When you step up on the tee box what do you aim at? The left side of the fairway? The whole fairway? Anywhere but the water?
How about on the approach shot? Generally aiming at the green? Generally aiming away from a bunker? Directly at the pin, because it's the thing sticking up out of the ground with a flag on it? Or on a putt, a few balls out on the left?
The problem with having generic targets (or targets without much thought put into them) is it allows you to be uncommitted to where you plan to hit it.
Why do you think you do this? Have you ever questioned yourself on your target choice? Maybe you do this because you don't want to disappoint yourself if you miss your target. But since when was "avoiding disappointment" a good motivation for something?
So what should you do instead? Pick a small target. As small as possible. The left edge of a distant tree. That one leaf out in the fairway. The right edge of the back green side bunker. Because one of your jobs on every shot is to be committed to your target. It's pretty easy to get lazy on your commitment when you're just aiming at the whole green. "Of course I can hit the green I'm just going to step up and hit it." But you're missing an essential piece of the puzzle when you do this. Commitment to a target is a key component to making a trusting swing or putt.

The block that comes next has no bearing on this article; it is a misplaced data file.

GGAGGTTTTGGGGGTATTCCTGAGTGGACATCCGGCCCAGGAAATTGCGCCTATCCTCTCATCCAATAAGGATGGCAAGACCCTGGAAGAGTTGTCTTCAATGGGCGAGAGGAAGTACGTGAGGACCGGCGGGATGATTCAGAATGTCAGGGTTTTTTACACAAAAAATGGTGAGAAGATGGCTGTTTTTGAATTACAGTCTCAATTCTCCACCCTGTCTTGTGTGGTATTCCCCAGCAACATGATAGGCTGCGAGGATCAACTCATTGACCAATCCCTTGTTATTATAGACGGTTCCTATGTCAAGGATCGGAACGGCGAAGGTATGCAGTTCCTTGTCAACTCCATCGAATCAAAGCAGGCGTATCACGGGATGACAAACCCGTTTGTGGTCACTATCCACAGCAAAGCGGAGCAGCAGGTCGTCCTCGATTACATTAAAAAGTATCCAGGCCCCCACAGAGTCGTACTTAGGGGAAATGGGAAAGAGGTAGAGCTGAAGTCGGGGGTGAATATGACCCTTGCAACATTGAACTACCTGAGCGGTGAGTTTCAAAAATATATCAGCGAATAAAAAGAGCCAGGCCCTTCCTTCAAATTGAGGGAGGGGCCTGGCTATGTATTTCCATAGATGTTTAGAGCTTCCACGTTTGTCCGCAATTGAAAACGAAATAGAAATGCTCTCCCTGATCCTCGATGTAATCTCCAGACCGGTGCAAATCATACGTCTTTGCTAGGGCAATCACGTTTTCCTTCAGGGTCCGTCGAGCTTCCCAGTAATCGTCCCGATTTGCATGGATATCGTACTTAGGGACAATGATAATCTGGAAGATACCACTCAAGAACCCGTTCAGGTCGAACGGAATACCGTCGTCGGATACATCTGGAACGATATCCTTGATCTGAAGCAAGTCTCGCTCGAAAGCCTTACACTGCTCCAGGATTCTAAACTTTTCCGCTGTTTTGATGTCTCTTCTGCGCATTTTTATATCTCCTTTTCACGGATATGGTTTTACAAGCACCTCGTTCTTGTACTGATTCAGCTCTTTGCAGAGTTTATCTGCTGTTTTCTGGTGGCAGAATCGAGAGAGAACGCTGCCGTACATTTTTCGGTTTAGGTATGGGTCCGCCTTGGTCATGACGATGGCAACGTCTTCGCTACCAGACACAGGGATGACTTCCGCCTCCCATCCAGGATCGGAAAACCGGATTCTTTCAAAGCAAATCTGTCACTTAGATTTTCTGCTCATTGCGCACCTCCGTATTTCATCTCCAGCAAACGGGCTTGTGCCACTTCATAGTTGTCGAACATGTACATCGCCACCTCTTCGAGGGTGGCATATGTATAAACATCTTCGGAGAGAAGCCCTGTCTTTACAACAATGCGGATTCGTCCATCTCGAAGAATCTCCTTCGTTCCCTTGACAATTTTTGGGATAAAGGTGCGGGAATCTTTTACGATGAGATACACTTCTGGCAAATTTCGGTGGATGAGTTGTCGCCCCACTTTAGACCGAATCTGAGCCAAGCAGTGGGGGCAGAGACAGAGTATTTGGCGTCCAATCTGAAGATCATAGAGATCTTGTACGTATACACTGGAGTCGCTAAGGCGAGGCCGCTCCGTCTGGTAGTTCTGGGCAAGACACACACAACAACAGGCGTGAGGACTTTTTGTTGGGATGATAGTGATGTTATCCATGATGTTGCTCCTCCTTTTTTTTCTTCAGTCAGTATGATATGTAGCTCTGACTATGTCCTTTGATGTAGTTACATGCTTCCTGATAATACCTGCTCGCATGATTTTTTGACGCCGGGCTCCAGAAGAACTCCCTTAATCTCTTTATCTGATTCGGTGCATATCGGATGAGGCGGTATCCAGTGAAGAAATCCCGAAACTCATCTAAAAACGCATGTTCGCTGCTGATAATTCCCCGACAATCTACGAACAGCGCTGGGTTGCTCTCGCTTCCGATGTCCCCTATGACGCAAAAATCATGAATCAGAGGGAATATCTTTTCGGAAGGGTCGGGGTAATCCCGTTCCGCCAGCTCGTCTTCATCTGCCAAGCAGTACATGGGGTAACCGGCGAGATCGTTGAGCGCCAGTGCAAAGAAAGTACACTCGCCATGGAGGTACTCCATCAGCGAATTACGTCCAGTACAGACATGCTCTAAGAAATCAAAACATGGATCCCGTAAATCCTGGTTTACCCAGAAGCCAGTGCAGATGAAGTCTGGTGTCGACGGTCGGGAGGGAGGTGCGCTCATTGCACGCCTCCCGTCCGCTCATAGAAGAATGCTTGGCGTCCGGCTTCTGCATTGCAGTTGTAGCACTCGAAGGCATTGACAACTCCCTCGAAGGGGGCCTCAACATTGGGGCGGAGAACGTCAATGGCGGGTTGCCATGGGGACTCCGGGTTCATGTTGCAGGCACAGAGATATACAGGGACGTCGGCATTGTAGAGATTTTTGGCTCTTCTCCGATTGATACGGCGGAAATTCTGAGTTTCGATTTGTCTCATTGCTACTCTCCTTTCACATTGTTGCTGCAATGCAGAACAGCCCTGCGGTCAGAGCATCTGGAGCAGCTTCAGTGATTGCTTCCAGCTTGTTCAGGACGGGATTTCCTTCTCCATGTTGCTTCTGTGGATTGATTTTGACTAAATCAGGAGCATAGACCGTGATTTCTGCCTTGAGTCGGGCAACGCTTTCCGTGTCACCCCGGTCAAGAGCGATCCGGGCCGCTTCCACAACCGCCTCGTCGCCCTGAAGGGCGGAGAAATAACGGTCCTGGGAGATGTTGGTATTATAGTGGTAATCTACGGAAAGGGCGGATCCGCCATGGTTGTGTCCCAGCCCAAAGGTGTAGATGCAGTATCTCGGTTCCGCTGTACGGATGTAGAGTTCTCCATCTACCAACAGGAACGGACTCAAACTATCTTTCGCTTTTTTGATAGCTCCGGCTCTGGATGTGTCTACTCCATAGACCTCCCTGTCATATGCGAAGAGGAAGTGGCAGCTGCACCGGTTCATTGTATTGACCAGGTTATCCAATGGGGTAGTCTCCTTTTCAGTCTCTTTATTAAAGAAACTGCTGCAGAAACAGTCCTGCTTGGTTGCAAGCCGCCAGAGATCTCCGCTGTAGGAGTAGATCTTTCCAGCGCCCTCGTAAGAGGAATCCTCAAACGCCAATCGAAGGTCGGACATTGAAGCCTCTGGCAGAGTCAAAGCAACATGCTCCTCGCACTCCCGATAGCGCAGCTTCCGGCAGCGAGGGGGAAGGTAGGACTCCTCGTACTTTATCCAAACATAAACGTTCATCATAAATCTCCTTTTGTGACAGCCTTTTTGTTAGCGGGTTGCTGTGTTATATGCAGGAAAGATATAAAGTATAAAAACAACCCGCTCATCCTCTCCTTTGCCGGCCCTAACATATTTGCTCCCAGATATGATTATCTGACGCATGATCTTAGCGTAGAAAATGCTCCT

If you're walking into the shot or putt without having come to a firm conclusion in your mind and given your body clear, precise instructions on where you want the ball to go, then your body will decide on its own where to hit the ball based on subconscious thoughts. But you can give your body clear information by choosing a very small target and firmly committing to that target in your mind.
Try this the next time you play. Decide that "on every approach shot today I'm going to pick as small of a target as possible and completely commit to it." And then evaluate your round and ask yourself how you did? Did you commit to 100% of your targets? Did you feel a little less doubtful over the ball? Those things make real differences in your scores over time. Even if it's just one shot every round that you save, over the course of a tournament or several tournaments or an entire season that makes a huge difference!